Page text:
It’s fair to say that my father and step-mother saved my life.
My father and my step-mother, Sharon, have been rocks of strength since I was diagnosed. My father and I, and usually Sharon too, have spoken almost every day since my diagnosis.
Sharon is a wealth of good advice. She told me right away how to manage: meditation, diet and exercise, a recipe I have followed religiously.
My father, it seems, meets a cancer survivor every day. He is full of stories of remarkable recoveries, and he calls me when either of them find an article or see a broadcast on a promising remedy for breast cancer.
However, I sense my father may be even more affected by my diagnosis than my children. Like every parent, his worst fear is that something may happen to one of his kids, and cancer happened to me. A nasty case of it.
Six months into my treatment, my status changed from short-term (full salary) to long-term disability. My income dropped to 65% of my salary. After mortgage and utilities, I had less than $250 per week for food, transportation, clothing, prescriptions, insurance and sundry expenses for myself and my 16-year-old son.
I had lymphedema following breast surgery, and following spinal cord surgery, left-sided weakness and limited neck rotation. I had exhausted my extended health insurance for lymphatic drainage and physiotherapy.
My son, Solomon, who is naturally but severely underweight, had turned into a human vacuum. He wanted meat constantly. My vegetarian, anti-cancer diet was neither sufficient nor appealing to him.
NB: A piece of advice to everyone in their 40’s: buy critical illness insurance immediately.
I had the term of my mortgage extended, which freed up all of $100 a month. After a full day crunching numbers, I simply couldn’t apply lean theory to my income any further. I lay down on my bed and started crying.
My choices: I could sell the house and move to an apartment, although a two-bedroom apartment in Toronto, above ground, is about $2,500 plus utilities, higher than my mortgage. I would be living on my equity, but Solomon would have plenty to eat, and I would get the therapy I needed.
The other option was to just put an end to this Acid Trip.
It made perfect sense, at the time: better to control the end of my life, and leave my children with start-up funds, than to let them watch me succumb to cancer.
It wasn’t the first time I considered suicide since my diagnosis. I was terrified of my future, of being transformed by multiple surgeries and assaulted by toxic substances.
The decision made perfect sense before I spoke with my dad.
I didn’t mention my suicide ideation.
My father could tell I was in a low spot, and he asked what was wrong. I simply told him that I could no longer afford groceries or the medical treatment I needed for my cervical spine and lymphedema.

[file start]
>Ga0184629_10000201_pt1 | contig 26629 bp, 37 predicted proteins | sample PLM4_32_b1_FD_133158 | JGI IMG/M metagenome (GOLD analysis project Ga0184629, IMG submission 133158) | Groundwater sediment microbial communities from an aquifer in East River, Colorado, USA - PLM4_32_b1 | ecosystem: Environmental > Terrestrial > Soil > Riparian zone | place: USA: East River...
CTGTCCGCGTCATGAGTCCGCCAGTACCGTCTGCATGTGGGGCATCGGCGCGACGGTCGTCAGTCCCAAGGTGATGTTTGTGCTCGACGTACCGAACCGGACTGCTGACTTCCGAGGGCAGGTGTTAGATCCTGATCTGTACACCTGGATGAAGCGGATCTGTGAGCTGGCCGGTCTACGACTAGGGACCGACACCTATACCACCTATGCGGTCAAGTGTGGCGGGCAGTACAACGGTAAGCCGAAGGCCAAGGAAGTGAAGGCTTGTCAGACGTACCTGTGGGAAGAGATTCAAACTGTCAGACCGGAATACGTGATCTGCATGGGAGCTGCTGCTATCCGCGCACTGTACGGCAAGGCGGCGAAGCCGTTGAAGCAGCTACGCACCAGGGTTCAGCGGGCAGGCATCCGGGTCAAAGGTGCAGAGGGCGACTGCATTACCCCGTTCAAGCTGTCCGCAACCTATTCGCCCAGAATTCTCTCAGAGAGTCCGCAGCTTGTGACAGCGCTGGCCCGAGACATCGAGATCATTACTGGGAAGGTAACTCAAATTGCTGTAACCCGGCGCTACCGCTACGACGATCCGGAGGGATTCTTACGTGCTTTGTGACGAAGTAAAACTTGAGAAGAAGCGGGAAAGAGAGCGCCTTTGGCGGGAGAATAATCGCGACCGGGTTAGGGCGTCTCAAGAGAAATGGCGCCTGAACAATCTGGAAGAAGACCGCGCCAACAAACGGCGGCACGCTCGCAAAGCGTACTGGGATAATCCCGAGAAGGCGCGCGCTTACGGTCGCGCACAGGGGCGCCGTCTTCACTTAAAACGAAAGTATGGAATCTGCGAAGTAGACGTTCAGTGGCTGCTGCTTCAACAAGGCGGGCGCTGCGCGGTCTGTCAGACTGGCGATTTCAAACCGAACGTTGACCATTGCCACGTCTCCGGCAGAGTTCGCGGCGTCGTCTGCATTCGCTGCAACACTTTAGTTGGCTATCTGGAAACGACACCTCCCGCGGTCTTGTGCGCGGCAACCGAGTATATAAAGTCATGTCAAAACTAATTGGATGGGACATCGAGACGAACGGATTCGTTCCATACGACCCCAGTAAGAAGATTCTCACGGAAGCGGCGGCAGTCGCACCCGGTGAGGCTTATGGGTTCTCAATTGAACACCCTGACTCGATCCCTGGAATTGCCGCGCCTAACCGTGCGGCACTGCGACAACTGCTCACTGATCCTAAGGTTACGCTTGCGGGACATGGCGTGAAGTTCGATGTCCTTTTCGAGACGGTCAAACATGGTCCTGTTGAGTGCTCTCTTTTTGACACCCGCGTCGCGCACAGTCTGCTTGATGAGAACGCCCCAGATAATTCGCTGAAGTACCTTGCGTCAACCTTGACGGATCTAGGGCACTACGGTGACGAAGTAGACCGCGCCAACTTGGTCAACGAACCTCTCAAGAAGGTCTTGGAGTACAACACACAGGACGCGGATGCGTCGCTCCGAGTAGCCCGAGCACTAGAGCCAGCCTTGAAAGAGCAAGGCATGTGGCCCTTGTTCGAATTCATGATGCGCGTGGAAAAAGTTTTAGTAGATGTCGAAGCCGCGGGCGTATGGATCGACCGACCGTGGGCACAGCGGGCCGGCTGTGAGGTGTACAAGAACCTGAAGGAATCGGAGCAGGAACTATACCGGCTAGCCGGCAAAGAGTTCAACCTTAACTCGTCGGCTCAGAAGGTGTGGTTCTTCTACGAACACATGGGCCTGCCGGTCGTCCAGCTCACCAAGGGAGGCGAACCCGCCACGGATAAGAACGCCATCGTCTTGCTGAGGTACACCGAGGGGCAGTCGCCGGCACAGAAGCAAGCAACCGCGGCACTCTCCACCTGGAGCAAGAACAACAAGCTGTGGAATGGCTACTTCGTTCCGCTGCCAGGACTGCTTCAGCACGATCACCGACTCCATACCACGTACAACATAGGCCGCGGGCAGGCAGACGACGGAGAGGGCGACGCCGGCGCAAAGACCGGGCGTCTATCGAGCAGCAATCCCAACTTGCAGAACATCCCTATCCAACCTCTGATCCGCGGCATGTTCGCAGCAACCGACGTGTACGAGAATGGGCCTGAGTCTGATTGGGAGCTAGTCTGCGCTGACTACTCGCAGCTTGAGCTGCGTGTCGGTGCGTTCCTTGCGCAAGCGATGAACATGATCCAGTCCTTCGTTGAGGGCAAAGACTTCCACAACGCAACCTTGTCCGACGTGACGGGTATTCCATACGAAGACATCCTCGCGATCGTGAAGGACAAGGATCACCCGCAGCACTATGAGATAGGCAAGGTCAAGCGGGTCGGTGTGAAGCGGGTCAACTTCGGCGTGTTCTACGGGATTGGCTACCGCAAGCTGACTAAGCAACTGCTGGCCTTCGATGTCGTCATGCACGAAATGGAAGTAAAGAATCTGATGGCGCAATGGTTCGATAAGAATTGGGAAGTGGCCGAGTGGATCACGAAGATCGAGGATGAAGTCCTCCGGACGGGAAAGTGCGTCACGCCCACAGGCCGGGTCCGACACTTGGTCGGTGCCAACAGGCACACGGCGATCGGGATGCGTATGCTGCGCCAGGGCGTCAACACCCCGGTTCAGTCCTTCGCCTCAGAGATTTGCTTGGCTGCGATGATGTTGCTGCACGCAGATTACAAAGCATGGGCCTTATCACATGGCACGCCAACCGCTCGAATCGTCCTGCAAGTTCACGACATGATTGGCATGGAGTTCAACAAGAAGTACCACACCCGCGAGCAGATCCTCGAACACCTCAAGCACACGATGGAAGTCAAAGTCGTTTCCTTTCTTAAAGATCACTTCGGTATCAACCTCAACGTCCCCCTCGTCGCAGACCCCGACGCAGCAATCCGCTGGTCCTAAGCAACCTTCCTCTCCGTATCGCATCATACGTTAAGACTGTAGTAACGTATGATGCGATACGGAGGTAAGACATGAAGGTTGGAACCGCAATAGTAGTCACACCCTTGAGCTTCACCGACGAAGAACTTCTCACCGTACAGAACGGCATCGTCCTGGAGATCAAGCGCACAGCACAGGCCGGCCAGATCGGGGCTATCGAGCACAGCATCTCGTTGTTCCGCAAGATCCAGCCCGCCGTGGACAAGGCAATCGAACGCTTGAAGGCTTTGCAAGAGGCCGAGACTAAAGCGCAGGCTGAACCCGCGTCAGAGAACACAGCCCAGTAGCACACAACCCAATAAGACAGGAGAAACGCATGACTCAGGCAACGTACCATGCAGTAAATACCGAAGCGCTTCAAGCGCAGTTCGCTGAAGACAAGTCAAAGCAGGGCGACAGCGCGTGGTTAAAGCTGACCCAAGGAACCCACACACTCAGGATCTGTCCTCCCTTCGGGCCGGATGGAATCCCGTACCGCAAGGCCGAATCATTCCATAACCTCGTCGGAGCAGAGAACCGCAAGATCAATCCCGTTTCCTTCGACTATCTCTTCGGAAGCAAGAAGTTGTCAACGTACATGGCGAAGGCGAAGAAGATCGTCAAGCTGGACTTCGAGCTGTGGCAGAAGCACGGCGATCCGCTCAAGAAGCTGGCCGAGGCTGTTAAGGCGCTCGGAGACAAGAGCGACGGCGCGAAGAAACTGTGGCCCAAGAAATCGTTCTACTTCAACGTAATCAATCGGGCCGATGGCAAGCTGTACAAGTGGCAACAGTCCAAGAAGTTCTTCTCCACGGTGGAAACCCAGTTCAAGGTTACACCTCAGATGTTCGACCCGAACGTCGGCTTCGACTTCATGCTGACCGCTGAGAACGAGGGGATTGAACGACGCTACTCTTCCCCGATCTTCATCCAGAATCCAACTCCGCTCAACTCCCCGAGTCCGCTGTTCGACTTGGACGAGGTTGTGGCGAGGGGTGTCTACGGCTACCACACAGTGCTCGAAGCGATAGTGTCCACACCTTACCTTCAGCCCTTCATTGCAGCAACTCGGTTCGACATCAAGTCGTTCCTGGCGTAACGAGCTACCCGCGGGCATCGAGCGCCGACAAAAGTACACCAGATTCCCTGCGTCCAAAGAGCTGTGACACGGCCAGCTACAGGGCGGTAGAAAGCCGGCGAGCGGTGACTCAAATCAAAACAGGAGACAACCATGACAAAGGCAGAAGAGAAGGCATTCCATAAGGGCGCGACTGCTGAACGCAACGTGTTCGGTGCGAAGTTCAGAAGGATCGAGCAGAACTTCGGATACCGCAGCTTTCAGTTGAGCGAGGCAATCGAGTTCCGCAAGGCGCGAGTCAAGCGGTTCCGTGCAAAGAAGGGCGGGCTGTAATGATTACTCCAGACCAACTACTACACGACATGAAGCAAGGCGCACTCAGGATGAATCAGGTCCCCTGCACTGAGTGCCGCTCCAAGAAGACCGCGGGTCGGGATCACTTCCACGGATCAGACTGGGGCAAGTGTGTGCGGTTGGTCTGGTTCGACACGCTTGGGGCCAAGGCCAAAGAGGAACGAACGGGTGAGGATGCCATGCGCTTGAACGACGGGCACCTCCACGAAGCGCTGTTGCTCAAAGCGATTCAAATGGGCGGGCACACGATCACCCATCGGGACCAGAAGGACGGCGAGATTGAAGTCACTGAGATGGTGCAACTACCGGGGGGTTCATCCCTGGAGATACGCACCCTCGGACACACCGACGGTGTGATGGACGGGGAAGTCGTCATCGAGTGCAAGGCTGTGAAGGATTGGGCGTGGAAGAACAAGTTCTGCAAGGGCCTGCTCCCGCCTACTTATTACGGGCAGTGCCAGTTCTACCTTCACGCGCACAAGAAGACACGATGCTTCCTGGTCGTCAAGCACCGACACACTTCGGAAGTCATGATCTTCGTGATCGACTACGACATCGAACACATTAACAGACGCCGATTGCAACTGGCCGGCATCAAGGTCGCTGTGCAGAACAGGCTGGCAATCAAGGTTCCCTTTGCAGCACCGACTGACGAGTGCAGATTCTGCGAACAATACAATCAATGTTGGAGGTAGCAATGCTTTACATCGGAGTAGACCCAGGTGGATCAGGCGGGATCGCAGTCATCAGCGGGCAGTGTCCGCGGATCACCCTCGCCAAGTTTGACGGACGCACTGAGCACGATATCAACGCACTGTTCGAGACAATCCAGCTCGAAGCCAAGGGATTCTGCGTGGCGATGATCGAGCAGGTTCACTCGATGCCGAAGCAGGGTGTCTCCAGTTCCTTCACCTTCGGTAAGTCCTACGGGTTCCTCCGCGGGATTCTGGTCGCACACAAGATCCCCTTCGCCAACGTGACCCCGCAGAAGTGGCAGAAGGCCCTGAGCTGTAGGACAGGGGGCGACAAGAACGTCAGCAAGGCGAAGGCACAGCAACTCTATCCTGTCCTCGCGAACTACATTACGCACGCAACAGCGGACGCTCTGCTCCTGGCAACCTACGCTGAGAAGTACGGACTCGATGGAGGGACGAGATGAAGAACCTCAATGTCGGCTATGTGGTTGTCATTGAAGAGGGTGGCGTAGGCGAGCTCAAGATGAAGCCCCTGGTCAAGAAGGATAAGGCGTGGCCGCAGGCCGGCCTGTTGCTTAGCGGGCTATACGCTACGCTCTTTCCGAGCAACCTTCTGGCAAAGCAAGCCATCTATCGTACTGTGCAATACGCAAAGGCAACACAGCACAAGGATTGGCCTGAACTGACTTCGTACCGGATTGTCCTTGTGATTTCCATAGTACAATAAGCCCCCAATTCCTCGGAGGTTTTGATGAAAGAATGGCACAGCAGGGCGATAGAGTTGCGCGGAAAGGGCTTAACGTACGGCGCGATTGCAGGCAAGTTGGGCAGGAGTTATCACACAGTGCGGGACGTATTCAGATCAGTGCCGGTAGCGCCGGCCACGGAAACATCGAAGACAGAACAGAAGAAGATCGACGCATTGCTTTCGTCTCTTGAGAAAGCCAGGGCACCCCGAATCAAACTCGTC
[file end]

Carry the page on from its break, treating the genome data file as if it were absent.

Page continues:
My father didn’t hesitate, “What are you worried about money for? Money shouldn’t be an issue. I’ll take care of you. I’ve got your back.”
He called later to tell me he was going to send a credit card. “Don’t call and tell me what you’re buying or what things cost. I don’t have time for that bullshit.” Just like that. Problem solved. Amazing.
I tell people that my father is like Tony Soprano, but Jewish. And older. He’s the iconic patriarch of the Abraham Family Circus.
Again I cried, after I got off the phone with him–tears of relief this time. And maybe I cried on the phone, too.
When the credit card arrived, Solomon and I headed straight to Whole Foods.
We bought a cornucopia of fresh fruit and vegetables, nuts, dairy products and alternatives, juices, meat, meat, and more meat, and a stockpile of healthy snacks for Solomon. I bought vitamin supplements and cancer-preventing/cancer-fighting powders to add to smoothies. (I know, it’s probably too late.) The .cart was filled to the brim!
We bought over $400 worth of food. Never in my life have I purchased so many groceries.
Solomon was so happy and grateful.
With a tremendous sense of relief, I returned to my physiotherapist and lymphedema specialists. I also started working with integrative cancer care specialist who looks at all aspects of the patient, including diet and nutrition, mental health and social support. And I joined the gym at the Jewish Community Centre.
Months earlier, before the spinal cord surgery, my family physician had told me that I would need time to recover after my treatment was over. She said I should take take a vacation, get out of Toronto.
I started planning my Recovery Tour long before my treatment finished. The thought of it kept me going. I got through six weeks of daily radiation without complaint because I knew I was getting the fuck out of town as soon as it was over.
I was planning to withdraw from my retirement savings for the Recovery Tour, but I believe Sharon convinced my dad to cover my expenses. He left me a voice message. “I’m treating you to an all-expense paid vacation. Just have a good time,” he said, “and get better.”
After an extended stint of unadulterated rest and relaxation with friends and family, far away from the hospital, I was indeed a happier, stronger person. I felt as though I finally achieved comfort with uncertainty.
I’m no longer worried about how much time I have left on the planet. How I choose spend my time is the more important question. Thanks to my diagnosis, and my psychotherapist, I am acutely aware of the preciousness of life.
We are, all of us, here for such a short time.
To Dad and Sharon, thank you.
Emotional Side Effects of Cancer
The Psychosocial Impact of Cancer on Older versus Younger Patients and Their Families